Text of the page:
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* Sinochem sees a bid for Potash Corp too large - China media
* Sinochem would look at some Potash Corp assets -China media
* China commerce ministry may start anti-trust investigation
* Has received no bid applications from Chinese firms
* Potash not planning stake sale to block BHP - investors
By Zhou Xin and Michael Erman
BEIJING/NEW YORK, Sept 15 (Reuters) - China's state-owned Sinochem Corp appears unwilling to make a bid for Potash Corp (POT.TO), even as Beijing voiced concern over BHP Billiton's (BHP.AX) $39 billion bid for the Canadian firm on Wednesday.
Sinochem would instead consider buying some of Potash Corp's assets such as its nitrogen or phosphates businesses as an acquisition of the fertiliser giant would not be a good deal, a senior Sinochem official was quoted telling an influential Chinese magazine. [ID:nBJB003946]
China, which typically buys about 7 percent of the output of Potash Corp, the world's largest fertiliser maker, fears a BHP takeover might push up the cost of fertilisers crucial to boosting food production for its huge population.
That has fed speculation that a major state-owned Chinese company might try to stymie BHP's hostile takeover bid by launching a rival offer or by buying a blocking stake in Potash Corp, with market talk centring on Sinochem.
Han Gensheng, in charge of Sinochem's overseas deals, was quoted by business magazine Caijing as saying even a bid of $10 billion would be too large for Sinochem, parent of China's largest fertiliser distributor, Sinofert Holdings (0297.HK).
China voiced concern about the deal on Wednesday, with the Ministry of Commerce saying it would closely watch BHP's bid for Potash Corp and would investigate the deal if Beijing received a formal application for approval. [ID:nTOE68E04C]
More on the BHP bid [ID:nN22340110]
Potash reserves/producers link.reuters.com/sum65n
StarMine comparative data: r.reuters.com/meh36n
Deal calculator graphic r.reuters.com/man27n
"Such a deal will definitely be a concern for the global potash industry, including China's potash industry," ministry spokesman Yao Jian told a regular news conference.
Yao said neither Sinochem nor any other Chinese firm had notified the ministry of a possible counterbid for Potash Corp.
"We have not received any material or information from any individual domestic company," he said.
Bankers have downplayed the prospect of a Chinese counterbid, saying Canada would be concerned about a customer taking over Potash Corp with the aim of keeping potash prices low.
Bankers also say any counterbid would have to exceed $45 billion, a massive price, to outgun BHP's balance sheet.
"That's a lot of money for any organisation," said a resources banker not involved in the deal.
Caijing cited unnamed Sinochem sources as saying that Sinochem had written to the State Council, the cabinet, seeking support from the country's sovereign wealth fund CIC or China's state lenders if Sinochem decided to bid for Potash Corp.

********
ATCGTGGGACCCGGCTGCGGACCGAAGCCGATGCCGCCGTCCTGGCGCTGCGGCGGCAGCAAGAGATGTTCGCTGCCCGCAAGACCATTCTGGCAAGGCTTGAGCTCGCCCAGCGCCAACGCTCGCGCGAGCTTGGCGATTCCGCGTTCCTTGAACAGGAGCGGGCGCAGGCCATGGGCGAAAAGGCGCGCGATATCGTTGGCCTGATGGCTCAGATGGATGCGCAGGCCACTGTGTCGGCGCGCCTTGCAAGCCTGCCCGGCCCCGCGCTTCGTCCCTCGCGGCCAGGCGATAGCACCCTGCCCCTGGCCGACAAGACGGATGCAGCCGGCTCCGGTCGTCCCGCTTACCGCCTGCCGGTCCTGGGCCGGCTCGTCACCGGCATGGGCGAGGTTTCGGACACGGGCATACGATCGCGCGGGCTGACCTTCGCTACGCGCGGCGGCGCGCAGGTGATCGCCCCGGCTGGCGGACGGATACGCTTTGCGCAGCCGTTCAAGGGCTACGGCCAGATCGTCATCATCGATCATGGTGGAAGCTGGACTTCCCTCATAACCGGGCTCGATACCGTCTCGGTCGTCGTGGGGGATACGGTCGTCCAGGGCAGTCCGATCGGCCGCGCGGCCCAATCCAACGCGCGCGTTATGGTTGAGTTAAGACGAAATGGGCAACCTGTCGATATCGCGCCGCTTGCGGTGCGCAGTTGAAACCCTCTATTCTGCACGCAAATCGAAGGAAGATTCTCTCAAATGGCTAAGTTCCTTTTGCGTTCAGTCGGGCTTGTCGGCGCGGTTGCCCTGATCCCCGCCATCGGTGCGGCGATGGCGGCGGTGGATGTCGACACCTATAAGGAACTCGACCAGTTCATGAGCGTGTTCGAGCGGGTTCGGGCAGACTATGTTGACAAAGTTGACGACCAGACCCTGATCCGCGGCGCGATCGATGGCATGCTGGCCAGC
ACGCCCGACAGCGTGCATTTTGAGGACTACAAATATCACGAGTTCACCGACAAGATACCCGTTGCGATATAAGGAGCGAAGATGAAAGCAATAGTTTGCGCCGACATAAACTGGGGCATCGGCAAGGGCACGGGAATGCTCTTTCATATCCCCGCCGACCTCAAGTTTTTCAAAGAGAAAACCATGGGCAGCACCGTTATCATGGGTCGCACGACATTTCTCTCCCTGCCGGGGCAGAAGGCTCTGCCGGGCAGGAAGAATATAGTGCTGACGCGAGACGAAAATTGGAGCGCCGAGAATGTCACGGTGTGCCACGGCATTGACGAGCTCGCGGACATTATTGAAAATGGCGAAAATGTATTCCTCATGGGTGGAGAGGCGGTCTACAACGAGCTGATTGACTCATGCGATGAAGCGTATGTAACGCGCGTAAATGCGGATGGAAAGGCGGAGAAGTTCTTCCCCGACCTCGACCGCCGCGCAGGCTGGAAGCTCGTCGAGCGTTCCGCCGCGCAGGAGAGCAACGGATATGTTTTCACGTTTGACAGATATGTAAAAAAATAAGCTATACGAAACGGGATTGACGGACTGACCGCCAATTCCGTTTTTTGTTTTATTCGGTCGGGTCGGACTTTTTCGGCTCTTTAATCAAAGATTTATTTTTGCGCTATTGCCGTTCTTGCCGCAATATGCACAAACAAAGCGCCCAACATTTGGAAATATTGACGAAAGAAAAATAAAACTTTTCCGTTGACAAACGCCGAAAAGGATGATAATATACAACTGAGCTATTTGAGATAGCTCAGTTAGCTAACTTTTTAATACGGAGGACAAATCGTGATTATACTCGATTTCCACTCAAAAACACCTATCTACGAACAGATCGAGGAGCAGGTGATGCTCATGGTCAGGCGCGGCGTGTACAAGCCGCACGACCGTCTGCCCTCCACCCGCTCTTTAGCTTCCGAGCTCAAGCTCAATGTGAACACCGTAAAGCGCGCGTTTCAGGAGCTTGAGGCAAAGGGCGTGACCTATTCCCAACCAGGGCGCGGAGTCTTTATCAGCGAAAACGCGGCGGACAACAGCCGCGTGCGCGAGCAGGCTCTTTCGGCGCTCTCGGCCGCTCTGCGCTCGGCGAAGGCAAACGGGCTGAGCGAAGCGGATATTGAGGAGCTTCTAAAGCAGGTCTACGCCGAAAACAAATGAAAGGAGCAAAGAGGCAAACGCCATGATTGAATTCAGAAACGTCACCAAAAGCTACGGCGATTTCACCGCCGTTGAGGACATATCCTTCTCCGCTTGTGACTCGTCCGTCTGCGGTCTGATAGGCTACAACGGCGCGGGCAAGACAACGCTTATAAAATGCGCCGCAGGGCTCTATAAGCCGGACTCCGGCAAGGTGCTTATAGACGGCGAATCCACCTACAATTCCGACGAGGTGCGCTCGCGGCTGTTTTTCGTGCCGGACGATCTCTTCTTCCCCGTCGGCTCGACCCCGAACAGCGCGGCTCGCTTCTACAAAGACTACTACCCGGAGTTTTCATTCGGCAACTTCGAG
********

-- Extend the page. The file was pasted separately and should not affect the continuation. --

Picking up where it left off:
The cabinet did not reply directly and had required Sinochem to work on a detailed feasibility report, the magazine said.
Chinese officials have ordered state-owned companies to meet investment bankers to explore potential options to block BHP's bid for Potash, and Sinochem has approached Singaporean state investor Temasek Holdings [TEM.UL] to join a consortium that may make a bid, sources have told Reuters. [ID:nSGE6860K3] [ID:nSGE682003]
Potash Corp is confident it will get a better offer than BHP's bid of $130 a share.
"We believe BHP will not be the only bidder in this process, as we continue to seek to maximize value for all of our shareholders," Chief Executive Bill Doyle said in a letter to Potash Corp employees on Monday.
Potash shares last traded at $148.44, 14 percent above BHP's offer. BHP's shares rose 1 percent to A$39.44.
Caijing reported that Sinochem was considering four options. The first option was to file a bid for Potash Corp directly to compete against BHP, but it noted that would be too expensive and would run into Canadian regulatory hurdles.
The third was to work with BHP and the fourth for Sinochem to invest $10-13 billion to buy preferred shares or convertible bonds issued by Potash Corp to become a strategic investor, the magazine said.
The last option appeared to be unlikely, according to Potash Corp investors who were briefed on Tuesday.
Potash Corp is not considering selling a large stake to a third party or setting up long-term production sharing agreements to block BHP's hostile bid, investors said. [ID:nN14103682]
That would mean that China or other rival bidders would have to consider a full takeover of Potash Corp or look to acquire a blocking stake from existing investors if they want to scupper BHP's offer. (Additional reporting and writing by Sonali Paul in Melbourne; Editing by Mark Bendeich and Valerie Lee)